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By: Laura E. Schrick

Lawfully hiring and firing employees in Illinois can feel complex, and rightfully so, as a number of federal, state and sometimes local laws apply. Not only that, but the laws often change and new laws may be enacted. One area that changed recently is Illinois state law applicable to the use of criminal convictions in hiring and firing decisions.

Illinois enacted “ban the box” legislation, known as the Job Opportunities for Qualified Applicants Act, in 2015. This law is intended to help ex-offenders find private sector employment by precluding most employers from performing criminal background checks or inquiring about convictions until an applicant is determined to be qualified for an open job.

Earlier this year, Illinois went one step further by enacting The Employee Background Fairness Act, which amended the Illinois Human Rights Act to extend protection to Illinois residents with conviction records. Essentially, this law precludes employers from disqualifying job applicants or terminating existing employees based on conviction records unless the conviction bears a “substantial relationship” to the job or there is an “unreasonable risk” to property or safety. Those who believe they have been denied rights afforded to them until the Act can file a Charge of Discrimination with the Illinois Department of Human Rights and potentially recover damages and other relief.

In evaluating whether or not a “substantial relationship” or “unreasonable risk” exists, an employer must consider: (1) the length of time since the conviction; (2) the number of convictions; (3) the nature and severity of the conviction and its relationship to the safety and security of others; (4) the facts or circumstances surrounding the conviction; (5) the employee’s age at the time of the conviction; and (6) rehabilitative efforts.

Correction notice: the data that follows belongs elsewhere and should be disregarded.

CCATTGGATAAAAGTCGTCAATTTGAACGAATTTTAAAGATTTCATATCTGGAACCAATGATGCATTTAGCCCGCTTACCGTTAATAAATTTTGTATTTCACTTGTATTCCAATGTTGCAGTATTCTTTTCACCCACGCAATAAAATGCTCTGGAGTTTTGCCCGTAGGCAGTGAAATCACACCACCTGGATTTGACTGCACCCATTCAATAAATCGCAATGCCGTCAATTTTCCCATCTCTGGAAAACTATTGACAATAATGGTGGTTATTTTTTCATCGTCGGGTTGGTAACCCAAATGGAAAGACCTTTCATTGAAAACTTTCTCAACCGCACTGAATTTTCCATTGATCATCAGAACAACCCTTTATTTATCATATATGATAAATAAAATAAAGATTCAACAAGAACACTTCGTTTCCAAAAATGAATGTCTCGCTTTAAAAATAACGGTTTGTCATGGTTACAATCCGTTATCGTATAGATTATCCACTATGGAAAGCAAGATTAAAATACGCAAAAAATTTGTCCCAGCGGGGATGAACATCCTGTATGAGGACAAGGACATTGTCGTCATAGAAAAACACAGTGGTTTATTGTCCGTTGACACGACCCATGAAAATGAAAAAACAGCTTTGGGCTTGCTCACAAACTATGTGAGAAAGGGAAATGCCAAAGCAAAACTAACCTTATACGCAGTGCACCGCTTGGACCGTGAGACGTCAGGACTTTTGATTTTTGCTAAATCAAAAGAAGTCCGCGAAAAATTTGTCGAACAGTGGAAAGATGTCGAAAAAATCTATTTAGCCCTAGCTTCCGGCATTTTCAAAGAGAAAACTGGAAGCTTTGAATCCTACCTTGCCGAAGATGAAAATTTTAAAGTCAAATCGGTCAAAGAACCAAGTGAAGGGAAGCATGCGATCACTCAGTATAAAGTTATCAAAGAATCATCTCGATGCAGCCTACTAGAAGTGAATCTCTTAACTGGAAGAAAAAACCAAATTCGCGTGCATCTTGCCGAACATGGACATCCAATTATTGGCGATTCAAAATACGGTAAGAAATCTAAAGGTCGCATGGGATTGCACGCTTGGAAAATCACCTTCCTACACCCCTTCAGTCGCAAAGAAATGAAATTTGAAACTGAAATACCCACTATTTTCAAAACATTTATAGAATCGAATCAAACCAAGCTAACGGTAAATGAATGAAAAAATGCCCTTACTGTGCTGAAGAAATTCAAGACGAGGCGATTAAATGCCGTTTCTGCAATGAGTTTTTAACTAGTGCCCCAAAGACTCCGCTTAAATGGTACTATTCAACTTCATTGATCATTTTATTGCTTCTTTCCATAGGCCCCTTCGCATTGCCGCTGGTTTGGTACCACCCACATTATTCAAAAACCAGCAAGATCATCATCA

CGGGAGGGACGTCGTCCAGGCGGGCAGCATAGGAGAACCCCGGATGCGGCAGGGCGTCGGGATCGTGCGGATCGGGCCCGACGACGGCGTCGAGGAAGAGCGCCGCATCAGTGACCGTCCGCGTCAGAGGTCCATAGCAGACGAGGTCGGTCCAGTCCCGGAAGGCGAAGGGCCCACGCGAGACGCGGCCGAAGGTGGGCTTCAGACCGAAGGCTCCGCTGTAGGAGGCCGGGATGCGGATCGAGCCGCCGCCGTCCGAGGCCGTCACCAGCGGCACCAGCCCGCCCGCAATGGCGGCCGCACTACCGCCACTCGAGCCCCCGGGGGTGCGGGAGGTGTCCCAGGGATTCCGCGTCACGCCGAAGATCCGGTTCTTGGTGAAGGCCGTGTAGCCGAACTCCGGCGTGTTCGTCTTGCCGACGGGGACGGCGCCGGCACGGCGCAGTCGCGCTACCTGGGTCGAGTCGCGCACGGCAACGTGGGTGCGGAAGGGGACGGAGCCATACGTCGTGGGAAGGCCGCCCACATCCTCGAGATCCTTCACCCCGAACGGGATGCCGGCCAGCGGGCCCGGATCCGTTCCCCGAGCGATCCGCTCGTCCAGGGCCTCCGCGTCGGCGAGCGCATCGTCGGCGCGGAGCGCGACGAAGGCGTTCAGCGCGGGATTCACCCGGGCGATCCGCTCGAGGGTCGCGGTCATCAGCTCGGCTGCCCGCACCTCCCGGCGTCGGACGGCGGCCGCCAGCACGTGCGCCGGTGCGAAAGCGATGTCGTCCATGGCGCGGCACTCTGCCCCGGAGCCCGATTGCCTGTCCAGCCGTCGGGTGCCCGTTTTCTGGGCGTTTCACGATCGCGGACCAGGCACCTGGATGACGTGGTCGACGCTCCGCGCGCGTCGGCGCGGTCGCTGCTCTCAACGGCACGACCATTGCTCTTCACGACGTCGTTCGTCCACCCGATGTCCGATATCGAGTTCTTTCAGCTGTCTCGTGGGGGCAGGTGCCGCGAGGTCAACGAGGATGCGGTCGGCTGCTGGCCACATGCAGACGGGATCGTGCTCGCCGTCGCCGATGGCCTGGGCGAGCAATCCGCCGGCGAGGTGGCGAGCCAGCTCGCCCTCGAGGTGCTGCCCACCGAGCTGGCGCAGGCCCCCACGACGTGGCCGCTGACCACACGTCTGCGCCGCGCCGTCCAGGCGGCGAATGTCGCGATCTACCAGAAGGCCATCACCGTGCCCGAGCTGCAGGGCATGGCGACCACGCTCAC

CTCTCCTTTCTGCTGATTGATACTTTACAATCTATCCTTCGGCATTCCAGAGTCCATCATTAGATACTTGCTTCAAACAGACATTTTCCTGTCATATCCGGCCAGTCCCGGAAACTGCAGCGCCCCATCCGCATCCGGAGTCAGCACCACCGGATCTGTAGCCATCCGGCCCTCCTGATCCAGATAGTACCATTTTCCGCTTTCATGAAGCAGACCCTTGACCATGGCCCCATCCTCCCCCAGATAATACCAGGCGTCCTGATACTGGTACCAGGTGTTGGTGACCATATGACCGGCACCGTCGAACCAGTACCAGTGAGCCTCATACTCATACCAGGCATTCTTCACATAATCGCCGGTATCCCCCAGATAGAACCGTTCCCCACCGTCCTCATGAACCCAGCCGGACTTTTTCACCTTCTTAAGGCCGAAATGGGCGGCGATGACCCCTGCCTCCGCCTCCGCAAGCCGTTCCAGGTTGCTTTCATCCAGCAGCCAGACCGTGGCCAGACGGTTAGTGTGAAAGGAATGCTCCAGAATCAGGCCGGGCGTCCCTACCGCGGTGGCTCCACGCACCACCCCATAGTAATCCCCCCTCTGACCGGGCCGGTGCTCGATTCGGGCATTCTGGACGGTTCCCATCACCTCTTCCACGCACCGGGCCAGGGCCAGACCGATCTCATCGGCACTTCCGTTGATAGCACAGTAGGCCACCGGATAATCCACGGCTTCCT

The Act also imposes an interactive process by which the employer and employee/applicant must explore the accuracy of the employer’s conviction record and its analysis of the employee’s ability to perform the job under the “substantial relationship” and “unreasonable risk” tests. This process includes requirements that the employer provide a notice of the employer’s intent to act based upon a conviction record and to afford the employee five days to respond. The employer cannot lawfully act during this five day window. If the employer elects to proceed with the adverse action at the conclusion of the interactive process, it must send the employee a further notice explaining the basis for the decision and informing them of any internal procedure for reconsideration as well as their right to file a Charge of Discrimination with the Illinois Department of Human Rights.

The experienced employment lawyers of Mathis, Marifian & Richter, Ltd. are readily available to assist with these and other employment issues as they arise. Please contact our attorneys at (618) 234-9800 for advice on your employment matters.

Professional Services Disclaimer: Please note that the information presented here is as an educational service, and while it contains information about legal issues, it is not legal advice. No warranty is made regarding the applicability of the information presented to a particular client situation, and the information set forth is not a substitute for original legal research, analysis and drafting for a particular client situation.